While customers have run into trouble before when upgrading Windows -- consider the XP Service Pack 2 update in 2004 -- they should find more support from Microsoft when making the shift to Vista, analysts say.
That is because Microsoft is offering a number of application compatibility tools to give customers a hand in not only spotting compatibility issues, but also in categorizing applications to get a good view on what software is running. Microsoft provides these capabilities in the new version of its Application Compatibility Toolkit, ACT Version 5, which is shipping with Vista, along with a handful of other enterprise-focused tools and resources.
"You can probably expect more than 90 percent of your applications to run, but you still need to figure out which ones are going to have issues," says Michael Silver, research vice president, client platforms, at Gartner. "So the first step is knowing what applications you have and then determining which are really critical and deciding which you can get rid of."
Microsoft also has been focused on testing application compatibility throughout the development of Vista, analysts say.
"Vista has the potential to be a bigger issue (than previous Windows updates) because it is a complete code rewrite," says David Bradshaw, a principal analyst at Ovum. "On the other hand, Microsoft has done an awful lot of testing."
Microsoft says that more than 800 applications from more than 150 ISVs were tested against each daily test build of the operating system. "Windows Vista was designed and built with application compatibility at the forefront," Microsoft says on its Windows Vista Web page dedicated to application compatibility.
Still, while larger software vendors such as Symantec have announced support for Vista, there are many smaller vendors who likely won't be supporting the OS for some time, analysts say.
"As you get to smaller ISVs and applications that are vertical applications and more critical to your business, that's where you're going to have problems," says Silver, who adds that organization's running homegrown software will also face some hurdles.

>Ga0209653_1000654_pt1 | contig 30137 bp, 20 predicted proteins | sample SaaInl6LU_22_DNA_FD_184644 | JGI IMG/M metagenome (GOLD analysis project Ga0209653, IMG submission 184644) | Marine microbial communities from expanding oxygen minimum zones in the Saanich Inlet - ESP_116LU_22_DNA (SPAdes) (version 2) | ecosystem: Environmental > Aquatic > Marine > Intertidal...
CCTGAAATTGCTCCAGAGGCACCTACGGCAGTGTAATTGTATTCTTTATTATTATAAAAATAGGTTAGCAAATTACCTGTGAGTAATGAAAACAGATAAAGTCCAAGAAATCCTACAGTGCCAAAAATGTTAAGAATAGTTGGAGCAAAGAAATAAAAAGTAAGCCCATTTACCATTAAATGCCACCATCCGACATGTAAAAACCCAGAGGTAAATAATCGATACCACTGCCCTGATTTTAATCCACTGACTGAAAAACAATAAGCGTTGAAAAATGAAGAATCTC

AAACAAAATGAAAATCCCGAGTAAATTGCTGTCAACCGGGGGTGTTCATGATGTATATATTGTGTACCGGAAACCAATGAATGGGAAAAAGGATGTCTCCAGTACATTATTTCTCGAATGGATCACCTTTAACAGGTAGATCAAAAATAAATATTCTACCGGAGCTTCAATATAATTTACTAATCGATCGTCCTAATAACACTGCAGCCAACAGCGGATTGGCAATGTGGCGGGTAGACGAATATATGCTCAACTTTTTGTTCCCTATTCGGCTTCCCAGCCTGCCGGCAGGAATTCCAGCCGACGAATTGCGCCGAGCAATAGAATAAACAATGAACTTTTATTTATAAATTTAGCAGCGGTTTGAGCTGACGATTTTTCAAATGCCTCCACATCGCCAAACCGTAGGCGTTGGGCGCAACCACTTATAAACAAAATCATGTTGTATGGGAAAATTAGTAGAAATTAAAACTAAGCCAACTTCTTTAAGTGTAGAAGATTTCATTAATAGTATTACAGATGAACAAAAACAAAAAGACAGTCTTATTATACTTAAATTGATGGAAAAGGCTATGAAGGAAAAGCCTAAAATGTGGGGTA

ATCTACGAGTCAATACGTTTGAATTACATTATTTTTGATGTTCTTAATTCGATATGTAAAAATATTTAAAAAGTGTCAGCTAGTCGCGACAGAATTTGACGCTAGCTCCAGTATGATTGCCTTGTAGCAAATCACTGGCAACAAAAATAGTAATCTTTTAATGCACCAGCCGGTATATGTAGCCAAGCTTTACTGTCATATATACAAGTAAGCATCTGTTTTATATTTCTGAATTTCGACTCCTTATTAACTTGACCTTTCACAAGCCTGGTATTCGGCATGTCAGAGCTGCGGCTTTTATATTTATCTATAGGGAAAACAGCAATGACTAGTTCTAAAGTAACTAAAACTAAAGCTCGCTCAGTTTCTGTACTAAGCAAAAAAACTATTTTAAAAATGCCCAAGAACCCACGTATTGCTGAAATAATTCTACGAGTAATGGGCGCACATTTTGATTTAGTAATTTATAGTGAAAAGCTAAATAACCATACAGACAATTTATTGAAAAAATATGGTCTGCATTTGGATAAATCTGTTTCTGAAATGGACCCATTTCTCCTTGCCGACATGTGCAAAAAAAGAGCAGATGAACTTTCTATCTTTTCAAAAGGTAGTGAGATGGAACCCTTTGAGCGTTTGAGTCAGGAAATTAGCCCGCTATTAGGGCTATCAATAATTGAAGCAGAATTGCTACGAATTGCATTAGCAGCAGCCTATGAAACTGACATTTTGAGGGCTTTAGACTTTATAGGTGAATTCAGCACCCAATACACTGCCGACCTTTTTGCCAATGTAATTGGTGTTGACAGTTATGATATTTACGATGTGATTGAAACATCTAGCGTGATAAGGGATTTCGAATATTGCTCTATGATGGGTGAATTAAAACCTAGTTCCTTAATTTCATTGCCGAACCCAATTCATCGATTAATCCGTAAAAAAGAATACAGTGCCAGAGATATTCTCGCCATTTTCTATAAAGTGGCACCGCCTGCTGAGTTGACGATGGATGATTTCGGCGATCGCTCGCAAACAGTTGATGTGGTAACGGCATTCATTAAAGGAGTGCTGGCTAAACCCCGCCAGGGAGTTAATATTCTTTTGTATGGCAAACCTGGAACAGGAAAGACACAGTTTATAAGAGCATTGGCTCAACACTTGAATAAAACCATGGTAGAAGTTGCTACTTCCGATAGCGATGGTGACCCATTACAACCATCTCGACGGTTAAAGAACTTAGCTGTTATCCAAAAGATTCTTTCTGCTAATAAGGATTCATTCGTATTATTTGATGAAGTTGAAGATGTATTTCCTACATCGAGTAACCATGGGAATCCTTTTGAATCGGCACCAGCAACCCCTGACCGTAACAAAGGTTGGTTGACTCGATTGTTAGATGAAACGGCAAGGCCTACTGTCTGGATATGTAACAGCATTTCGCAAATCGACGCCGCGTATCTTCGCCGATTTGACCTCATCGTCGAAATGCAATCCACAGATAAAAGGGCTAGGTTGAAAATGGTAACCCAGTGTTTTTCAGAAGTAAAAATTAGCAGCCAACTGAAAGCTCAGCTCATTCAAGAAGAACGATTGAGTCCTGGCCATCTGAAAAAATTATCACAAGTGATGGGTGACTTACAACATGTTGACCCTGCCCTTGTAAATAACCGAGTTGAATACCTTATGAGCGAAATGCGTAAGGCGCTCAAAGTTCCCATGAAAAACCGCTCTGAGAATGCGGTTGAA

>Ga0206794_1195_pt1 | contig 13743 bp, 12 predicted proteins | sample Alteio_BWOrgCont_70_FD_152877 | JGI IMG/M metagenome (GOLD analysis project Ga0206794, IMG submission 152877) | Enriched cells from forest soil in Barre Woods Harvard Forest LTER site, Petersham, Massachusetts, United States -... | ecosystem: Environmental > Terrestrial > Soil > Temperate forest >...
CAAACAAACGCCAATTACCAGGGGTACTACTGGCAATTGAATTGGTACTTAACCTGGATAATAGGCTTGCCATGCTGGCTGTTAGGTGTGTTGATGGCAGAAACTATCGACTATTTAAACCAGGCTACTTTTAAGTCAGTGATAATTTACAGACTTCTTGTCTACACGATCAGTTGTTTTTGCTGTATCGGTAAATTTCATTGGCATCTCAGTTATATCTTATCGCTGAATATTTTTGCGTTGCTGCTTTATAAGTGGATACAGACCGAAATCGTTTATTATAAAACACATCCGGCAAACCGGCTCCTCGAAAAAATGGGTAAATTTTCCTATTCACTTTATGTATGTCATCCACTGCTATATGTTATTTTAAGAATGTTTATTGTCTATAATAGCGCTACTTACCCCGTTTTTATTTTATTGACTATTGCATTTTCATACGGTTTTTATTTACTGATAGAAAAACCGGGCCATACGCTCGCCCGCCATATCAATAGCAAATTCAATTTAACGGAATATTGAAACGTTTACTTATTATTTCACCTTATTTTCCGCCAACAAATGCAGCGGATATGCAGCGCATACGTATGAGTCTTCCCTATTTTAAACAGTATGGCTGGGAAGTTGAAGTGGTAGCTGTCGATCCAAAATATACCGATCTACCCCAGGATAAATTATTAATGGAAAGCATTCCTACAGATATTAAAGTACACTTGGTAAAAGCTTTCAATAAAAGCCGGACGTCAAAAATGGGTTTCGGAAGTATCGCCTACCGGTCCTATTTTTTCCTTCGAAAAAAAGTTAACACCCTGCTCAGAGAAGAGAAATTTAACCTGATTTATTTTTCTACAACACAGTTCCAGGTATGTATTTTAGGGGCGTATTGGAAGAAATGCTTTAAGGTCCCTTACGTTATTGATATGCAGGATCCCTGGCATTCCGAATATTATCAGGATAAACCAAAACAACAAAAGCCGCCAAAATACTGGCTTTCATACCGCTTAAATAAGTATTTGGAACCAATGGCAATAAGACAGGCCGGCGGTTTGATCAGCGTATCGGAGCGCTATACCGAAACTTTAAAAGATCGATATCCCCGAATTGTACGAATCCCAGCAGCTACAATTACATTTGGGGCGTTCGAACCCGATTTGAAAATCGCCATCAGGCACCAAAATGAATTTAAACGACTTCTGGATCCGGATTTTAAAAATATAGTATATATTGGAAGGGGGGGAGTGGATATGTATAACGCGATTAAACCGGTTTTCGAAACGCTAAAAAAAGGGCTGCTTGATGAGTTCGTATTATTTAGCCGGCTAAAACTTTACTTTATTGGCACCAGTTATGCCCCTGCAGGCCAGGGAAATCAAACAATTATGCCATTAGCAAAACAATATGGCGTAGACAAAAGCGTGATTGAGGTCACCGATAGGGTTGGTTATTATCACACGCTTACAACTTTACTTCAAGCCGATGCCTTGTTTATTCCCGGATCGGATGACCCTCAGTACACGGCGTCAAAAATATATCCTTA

"Probably the biggest issues have to do with user rights and running as a standard user," he says.
Indeed, authentication and security already have been red flags in compatibility testing during Vista's beta cycles, notably the overhaul of the core Windows log-on architecture that may cause migration issues for those running third-party Windows-based authentication systems such as single sign-on and VPNs.
ISVs have been working through the issues in switching from the old Graphical Identification and Authentication (GINA) model to the new Vista Winlogon Re-Architecture and Credential Provider (CP) model. The GINA is used by vendors such as Checkpoint, Cisco, Citrix, Nortel, Novell, RSA Security and Symantec to write modules that link their authentication technology into the Windows authentication architecture. Microsoft has said there will not be any backward compatibility for GINA.
Users likely face testing periods after vendors deliver their new interfaces, and users with any home-grown authentication mechanisms linked to Windows will have to re-write their code from the ground up.
As part of the process, users will have key security infrastructures that straddle two different authentication environments, one for Vista and one for earlier versions of Windows, until migrations are complete. They also will have to support different client-side code and separate interfaces that will present retraining issues, experts say.
So while Microsoft may be launching Vista Thursday, industry experts say they don't expect to see wide enterprise roll-out of the new OS until probably 2008.
"Typical large enterprises will spend 12 to 18 months testing their applications and preparing for the move," Silver says. "We don't see mainstream deployment until 2008."
Tom Henderson, principal researcher for Extreme Labs and a member of the Network World Lab Alliance, agrees that roll-outs should be done bit-by-bit.
"It's a good idea to follow Microsoft's advice, in terms of setting up group policies to control Vista's behavior before it's rolled out," he says. "It's wisest to think about piloting varieties of machines grouped by application use, then install required and desired programs to check behavior settings before rolling things out."
"In no event should someone just go to the corner, buy a machine and put it on their corporate network," he says.
Network World Senior Editor John Fontana contributed to this report.